Fatal Attractions

2.5D Depth Compositing

Psst… wanna hear a secret? In an earlier incarnation of Fatal Attractions the game had a different name: It was known as Libera Me.
Libera Me never really got past the tech demo stage. But a key element of the game’s tech was its 2.5D compositing. The idea here is to have pre-rendered background images which contain information about each pixel’s depth. Through some clever shader tricks this allows us to perform several graphical feats that usually require full 3D scenes:

  • Depth compositing
  • 3D lighting
  • 3D shadows

This concept was used heavily in the earlier Resident Evil games.

I’ve decided to revive this technology for Fatal Attractions. The cool thing is that the entire background scene as well as the character are just billboard sprites; that makes for a whopping 4 (!) polygons being rendered in the clips below!
The 2.5D depth compositing is implemented via custom shaders and provides correct depth occlusion, as seen in this short clip when the character walks towards the background and ends up behind the tomb stones:

Traditionally this kind of depth compositing would require a fairly elaborate setup of masks and/or occluder geometry. Not so with 2.5D compositing where we get the occlusion for free without any extra effort.

But wait, there’s more! Here we can see a real-time directional light casting shadows from a 2D sprite onto a 2D background… and thanks to 2.5D depth compositing we get correct 3D shadows just like in a proper 3D scene:

Of course we’re not limited to static light sources – we can even move a light around. Here we have a dynamic point light moving around and lighting up just the appropriate region of the scene. Also note how the character sprite casts proper shadows onto the background geometry.

I plan to use the dynamic 2.5D lighting to allow the player to investigate using a flash light as well as other sources of light. Of course dynamic shadows will also have their place.

Unfortunately the video compression made a bit of a mess with the image quality, so here’s how the background render is meant to look:

The spooky cemetery

The Haunted Mansion

Working on the engine at the moment. That and the VHS Look post-processing shaders have been keeping me busy lately. It’s hard to find a good compromise there: On the one hand I want the game to have the authentic look of an old VHS tape that’s been watched too many times. But then again I’ve put so much work into the background art and this gets all but ruined by the VHS artifacts.

Today though inspiration struck and so I revisited an older scene that’d been sitting idly on my hard drive for a while. No creepy theme park is complete without a Haunted Mansion, so here’s a first look at what to expect:

The Haunted Mansion Entrance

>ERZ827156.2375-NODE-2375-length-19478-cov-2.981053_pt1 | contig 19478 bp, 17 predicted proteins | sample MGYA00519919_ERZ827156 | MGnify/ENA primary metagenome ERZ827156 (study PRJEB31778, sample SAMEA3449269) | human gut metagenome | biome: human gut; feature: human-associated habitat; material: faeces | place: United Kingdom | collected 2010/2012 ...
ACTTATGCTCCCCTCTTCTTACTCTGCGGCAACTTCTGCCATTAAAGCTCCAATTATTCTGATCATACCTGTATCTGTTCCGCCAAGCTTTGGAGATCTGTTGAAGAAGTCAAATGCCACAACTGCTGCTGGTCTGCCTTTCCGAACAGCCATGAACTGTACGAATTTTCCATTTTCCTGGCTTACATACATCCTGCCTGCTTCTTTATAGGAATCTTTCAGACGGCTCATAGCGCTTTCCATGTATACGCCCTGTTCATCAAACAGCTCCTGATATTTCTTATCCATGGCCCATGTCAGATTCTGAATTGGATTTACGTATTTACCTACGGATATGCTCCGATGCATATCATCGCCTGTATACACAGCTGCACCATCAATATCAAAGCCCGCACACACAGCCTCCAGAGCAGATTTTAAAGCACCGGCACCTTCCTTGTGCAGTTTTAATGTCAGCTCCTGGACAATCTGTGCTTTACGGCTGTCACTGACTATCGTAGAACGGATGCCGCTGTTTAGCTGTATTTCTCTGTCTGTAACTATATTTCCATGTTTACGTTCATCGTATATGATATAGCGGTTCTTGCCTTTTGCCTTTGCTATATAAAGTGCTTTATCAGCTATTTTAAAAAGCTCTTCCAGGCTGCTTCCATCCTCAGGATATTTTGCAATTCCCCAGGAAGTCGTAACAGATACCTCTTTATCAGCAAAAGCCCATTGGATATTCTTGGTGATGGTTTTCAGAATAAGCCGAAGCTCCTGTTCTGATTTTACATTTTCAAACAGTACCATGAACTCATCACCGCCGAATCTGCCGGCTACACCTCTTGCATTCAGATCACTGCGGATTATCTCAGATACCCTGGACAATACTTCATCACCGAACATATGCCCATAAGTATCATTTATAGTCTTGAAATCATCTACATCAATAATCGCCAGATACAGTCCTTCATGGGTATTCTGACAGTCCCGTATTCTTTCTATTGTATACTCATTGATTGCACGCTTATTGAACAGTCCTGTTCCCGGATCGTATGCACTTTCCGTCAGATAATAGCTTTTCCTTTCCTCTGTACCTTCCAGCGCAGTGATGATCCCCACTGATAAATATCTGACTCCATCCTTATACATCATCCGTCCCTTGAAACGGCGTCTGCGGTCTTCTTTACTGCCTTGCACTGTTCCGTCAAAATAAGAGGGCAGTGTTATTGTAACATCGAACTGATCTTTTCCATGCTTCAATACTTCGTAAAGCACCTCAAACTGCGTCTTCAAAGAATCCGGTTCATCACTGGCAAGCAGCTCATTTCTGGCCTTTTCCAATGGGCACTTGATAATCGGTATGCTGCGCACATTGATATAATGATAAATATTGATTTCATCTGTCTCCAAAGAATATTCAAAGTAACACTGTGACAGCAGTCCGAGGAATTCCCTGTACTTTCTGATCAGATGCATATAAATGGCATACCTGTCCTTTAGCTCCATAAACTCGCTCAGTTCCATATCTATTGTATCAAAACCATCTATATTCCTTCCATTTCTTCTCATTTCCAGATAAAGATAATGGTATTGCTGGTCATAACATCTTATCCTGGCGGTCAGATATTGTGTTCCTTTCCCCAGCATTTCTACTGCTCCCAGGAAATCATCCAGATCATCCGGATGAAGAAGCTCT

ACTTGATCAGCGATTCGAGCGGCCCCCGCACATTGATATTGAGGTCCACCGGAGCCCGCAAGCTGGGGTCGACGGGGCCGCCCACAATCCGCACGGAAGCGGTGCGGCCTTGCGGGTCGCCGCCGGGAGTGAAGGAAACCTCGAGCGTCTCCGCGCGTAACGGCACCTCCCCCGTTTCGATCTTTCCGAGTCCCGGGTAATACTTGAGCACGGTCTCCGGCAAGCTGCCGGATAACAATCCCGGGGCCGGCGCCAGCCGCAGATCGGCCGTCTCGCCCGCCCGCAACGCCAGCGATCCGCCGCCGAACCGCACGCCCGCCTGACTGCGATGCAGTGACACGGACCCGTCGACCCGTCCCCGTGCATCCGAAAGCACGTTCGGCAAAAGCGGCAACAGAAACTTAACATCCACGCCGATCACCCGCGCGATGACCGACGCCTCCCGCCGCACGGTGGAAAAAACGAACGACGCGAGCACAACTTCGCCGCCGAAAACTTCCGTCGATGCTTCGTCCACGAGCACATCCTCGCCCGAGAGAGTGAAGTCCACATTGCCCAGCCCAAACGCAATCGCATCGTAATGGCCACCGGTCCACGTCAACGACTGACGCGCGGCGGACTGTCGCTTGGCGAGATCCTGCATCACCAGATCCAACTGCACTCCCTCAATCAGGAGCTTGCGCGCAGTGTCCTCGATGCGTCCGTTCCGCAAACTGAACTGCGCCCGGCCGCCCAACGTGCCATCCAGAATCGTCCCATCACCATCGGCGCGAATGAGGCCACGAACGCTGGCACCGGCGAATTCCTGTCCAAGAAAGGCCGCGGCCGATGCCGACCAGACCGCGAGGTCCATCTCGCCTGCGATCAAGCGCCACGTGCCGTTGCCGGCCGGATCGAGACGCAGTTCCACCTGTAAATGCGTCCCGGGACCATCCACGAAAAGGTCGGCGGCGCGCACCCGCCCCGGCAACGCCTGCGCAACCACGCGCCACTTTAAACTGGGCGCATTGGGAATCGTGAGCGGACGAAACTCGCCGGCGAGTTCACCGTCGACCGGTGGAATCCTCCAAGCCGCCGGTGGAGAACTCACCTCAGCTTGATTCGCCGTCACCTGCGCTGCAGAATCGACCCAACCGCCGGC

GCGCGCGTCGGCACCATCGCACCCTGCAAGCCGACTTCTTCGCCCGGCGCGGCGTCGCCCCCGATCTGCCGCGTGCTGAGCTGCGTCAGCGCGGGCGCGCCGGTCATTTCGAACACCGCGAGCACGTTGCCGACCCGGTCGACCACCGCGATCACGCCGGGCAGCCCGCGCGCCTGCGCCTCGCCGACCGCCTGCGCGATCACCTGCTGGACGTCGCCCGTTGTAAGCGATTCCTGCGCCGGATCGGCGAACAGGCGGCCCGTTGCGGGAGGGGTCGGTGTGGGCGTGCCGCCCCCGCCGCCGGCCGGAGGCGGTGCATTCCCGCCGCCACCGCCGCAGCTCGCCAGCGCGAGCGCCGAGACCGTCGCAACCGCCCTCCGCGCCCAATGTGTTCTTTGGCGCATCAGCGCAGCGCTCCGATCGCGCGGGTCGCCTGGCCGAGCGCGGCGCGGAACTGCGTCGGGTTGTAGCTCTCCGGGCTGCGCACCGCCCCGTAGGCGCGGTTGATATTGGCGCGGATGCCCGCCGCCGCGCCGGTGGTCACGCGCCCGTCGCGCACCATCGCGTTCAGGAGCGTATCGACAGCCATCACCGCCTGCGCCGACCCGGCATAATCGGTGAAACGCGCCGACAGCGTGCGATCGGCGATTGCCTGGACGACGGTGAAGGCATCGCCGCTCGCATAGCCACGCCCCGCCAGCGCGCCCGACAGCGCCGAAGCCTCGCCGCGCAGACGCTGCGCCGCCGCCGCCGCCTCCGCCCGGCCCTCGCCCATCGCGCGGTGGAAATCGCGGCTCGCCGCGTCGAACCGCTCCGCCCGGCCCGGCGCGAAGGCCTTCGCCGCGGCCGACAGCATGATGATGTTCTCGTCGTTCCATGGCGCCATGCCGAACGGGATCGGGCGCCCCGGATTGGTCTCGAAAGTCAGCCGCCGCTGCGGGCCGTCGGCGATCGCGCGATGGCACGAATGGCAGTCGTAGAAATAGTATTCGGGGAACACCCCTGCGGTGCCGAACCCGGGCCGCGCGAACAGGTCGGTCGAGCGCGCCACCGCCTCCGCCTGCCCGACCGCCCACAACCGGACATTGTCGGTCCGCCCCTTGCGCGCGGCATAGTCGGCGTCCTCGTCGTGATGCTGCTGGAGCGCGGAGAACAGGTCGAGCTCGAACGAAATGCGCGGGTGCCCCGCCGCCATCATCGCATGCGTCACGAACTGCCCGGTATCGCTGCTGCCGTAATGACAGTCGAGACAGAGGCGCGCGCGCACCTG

Here I’m trying to recreate that somewhat over the top spookiness of Disney’s Haunted Mansion. Of course our heroes will have ample opportunity to explore the mansion and mingle with its inhabitants – whether they want to or not…

That VHS Look

When I started developing Fatal Attractions, the idea was to have the game be “authentically digital”. That is to say we’d have crisp, low-resolution pixel art. A palette of less than 256 carefully picked colors. Transparency would be an entirely binary matter. A purely digital soundtrack. Basically everything would be just like it was back in the day.

Sadly, as my pixel art skills turned out to be sorely lacking I eventually pivoted to the more-photorealistic-yet-still-thoroughly-retro style the game exhibits today. If I wasn’t going to capture the essence of early adventure games by mimicking their style, by Jove then at least I’d promote the spirit of the times by setting the game during the early 90s!

But… something was off. The sets and overall style were pretty retro. That couldn’t be it. The resolution of the artwork was retro but also a bit low-ish, which admittedly does turn some scenes into a pixelly mess.

So what could it be?

With the above in mind (and some extra computational power under my belt) I made a few stylistic adjustments and came up with this:

So what’s changed? For one, the artwork’s resolution has doubled. And you probably did not fail to notice that I’m experimenting with a faux VHS post effect to really sell that 90s look :)

Not sure I want to have the entire game running with this effect as it might get irritating after a while — in fact, it was fairly irritating to just mock it up. It’ll definitely need to be toned down a bit.
Though I suppose it could also be used for dramatic effect, similar to how Eternal Darkness messed with the player’s (in)sanity.

But I think the look captures the spirit of early 90s well enough now.

Thoughts on Game Engine Design

For a while I’ve been meaning to talk a bit about the engine design I’m using in Fatal Attractions. The astute reader may recall me mentioning previously that the game is built upon the LÖVE framework. One of the reasons I went with this lesser known framework instead of a full-fledged and commonly used engine such as Unity is that it offers me as the developer a lot of freedom; I can pretty much design the game exactly the way I want it. I’m not forced to follow anyone’s conventions or opinions — ‘cause that’s how I roll.

I’ve opted to go with an entity-component-system-based approach. Everything you see in the game (as well as a lot of stuff you don’t see) is considered an “entity”.
Of course an entity by itself is meaningless and devoid of function; it’s just an empty entry in a Lua table. Only by adding components we can fill entities with life. And depending on which combination of components we apply, an entity can become something entirely different. For example, you take a simple sprite, add a “follow mouse” component and voilà: You’ve created a mouse cursor!